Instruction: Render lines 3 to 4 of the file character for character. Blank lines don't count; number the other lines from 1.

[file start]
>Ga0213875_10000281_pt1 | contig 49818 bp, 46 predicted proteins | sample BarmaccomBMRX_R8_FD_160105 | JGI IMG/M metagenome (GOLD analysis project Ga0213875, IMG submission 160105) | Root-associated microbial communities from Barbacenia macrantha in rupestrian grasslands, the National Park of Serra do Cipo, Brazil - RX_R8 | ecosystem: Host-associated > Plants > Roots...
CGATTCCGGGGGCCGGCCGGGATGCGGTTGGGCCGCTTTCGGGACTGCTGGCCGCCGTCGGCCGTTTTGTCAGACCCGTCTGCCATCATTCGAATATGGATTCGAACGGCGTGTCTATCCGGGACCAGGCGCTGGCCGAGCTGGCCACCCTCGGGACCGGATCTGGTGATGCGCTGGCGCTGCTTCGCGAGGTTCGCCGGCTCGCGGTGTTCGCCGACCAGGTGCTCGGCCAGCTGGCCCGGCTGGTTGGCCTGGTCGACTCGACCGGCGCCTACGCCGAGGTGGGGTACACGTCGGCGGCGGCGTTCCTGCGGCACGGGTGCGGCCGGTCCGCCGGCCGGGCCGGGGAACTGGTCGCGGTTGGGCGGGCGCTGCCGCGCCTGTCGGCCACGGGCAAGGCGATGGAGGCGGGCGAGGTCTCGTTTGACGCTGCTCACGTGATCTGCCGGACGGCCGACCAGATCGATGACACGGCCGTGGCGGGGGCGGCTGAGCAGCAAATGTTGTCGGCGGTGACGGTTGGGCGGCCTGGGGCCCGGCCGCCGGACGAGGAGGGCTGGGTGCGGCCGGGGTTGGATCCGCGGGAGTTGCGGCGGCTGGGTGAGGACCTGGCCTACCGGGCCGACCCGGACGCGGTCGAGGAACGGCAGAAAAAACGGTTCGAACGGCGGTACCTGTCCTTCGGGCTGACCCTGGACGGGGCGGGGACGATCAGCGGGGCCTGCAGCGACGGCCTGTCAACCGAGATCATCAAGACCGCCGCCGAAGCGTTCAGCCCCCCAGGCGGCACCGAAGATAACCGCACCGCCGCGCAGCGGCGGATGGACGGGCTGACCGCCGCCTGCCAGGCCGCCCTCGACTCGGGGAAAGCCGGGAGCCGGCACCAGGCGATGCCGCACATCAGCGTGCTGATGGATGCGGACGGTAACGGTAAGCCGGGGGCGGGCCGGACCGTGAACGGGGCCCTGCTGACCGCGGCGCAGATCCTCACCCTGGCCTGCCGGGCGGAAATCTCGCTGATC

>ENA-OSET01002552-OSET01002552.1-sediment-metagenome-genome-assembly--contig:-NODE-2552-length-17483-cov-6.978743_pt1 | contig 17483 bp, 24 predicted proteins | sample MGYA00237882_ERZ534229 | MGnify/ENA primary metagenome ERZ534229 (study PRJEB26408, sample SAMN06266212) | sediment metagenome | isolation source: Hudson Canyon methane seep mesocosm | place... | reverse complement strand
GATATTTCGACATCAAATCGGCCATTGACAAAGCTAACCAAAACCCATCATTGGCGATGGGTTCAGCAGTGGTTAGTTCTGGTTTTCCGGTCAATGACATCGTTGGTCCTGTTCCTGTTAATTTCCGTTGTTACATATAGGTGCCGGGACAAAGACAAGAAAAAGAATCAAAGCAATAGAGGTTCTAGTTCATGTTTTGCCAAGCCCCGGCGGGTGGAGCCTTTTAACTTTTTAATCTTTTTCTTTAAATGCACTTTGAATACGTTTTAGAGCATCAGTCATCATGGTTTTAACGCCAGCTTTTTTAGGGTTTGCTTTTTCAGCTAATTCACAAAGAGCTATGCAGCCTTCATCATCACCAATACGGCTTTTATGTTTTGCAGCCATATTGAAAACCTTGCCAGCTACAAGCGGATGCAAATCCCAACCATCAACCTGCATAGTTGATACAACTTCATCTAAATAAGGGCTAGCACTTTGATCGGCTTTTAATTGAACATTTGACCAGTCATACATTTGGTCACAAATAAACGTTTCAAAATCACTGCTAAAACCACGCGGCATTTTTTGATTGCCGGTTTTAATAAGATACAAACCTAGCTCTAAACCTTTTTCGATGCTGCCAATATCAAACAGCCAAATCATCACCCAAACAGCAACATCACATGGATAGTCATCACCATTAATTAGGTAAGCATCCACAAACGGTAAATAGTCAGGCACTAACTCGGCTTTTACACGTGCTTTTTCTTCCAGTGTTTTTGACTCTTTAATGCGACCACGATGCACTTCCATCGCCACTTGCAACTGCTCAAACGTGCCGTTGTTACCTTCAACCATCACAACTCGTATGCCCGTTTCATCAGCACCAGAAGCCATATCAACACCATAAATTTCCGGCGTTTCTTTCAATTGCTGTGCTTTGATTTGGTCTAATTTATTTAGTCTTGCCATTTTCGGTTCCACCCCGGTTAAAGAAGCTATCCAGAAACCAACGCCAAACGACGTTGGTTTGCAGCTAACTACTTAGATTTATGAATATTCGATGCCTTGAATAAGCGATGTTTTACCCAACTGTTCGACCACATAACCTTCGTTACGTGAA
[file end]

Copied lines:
>ENA-OSET01002552-OSET01002552.1-sediment-metagenome-genome-assembly--contig:-NODE-2552-length-17483-cov-6.978743_pt1 | contig 17483 bp, 24 predicted proteins | sample MGYA00237882_ERZ534229 | MGnify/ENA primary metagenome ERZ534229 (study PRJEB26408, sample SAMN06266212) | sediment metagenome | isolation source: Hudson Canyon methane seep mesocosm | place... | reverse complement strand
GATATTTCGACATCAAATCGGCCATTGACAAAGCTAACCAAAACCCATCATTGGCGATGGGTTCAGCAGTGGTTAGTTCTGGTTTTCCGGTCAATGACATCGTTGGTCCTGTTCCTGTTAATTTCCGTTGTTACATATAGGTGCCGGGACAAAGACAAGAAAAAGAATCAAAGCAATAGAGGTTCTAGTTCATGTTTTGCCAAGCCCCGGCGGGTGGAGCCTTTTAACTTTTTAATCTTTTTCTTTAAATGCACTTTGAATACGTTTTAGAGCATCAGTCATCATGGTTTTAACGCCAGCTTTTTTAGGGTTTGCTTTTTCAGCTAATTCACAAAGAGCTATGCAGCCTTCATCATCACCAATACGGCTTTTATGTTTTGCAGCCATATTGAAAACCTTGCCAGCTACAAGCGGATGCAAATCCCAACCATCAACCTGCATAGTTGATACAACTTCATCTAAATAAGGGCTAGCACTTTGATCGGCTTTTAATTGAACATTTGACCAGTCATACATTTGGTCACAAATAAACGTTTCAAAATCACTGCTAAAACCACGCGGCATTTTTTGATTGCCGGTTTTAATAAGATACAAACCTAGCTCTAAACCTTTTTCGATGCTGCCAATATCAAACAGCCAAATCATCACCCAAACAGCAACATCACATGGATAGTCATCACCATTAATTAGGTAAGCATCCACAAACGGTAAATAGTCAGGCACTAACTCGGCTTTTACACGTGCTTTTTCTTCCAGTGTTTTTGACTCTTTAATGCGACCACGATGCACTTCCATCGCCACTTGCAACTGCTCAAACGTGCCGTTGTTACCTTCAACCATCACAACTCGTATGCCCGTTTCATCAGCACCAGAAGCCATATCAACACCATAAATTTCCGGCGTTTCTTTCAATTGCTGTGCTTTGATTTGGTCTAATTTATTTAGTCTTGCCATTTTCGGTTCCACCCCGGTTAAAGAAGCTATCCAGAAACCAACGCCAAACGACGTTGGTTTGCAGCTAACTACTTAGATTTATGAATATTCGATGCCTTGAATAAGCGATGTTTTACCCAACTGTTCGACCACATAACCTTCGTTACGTGAA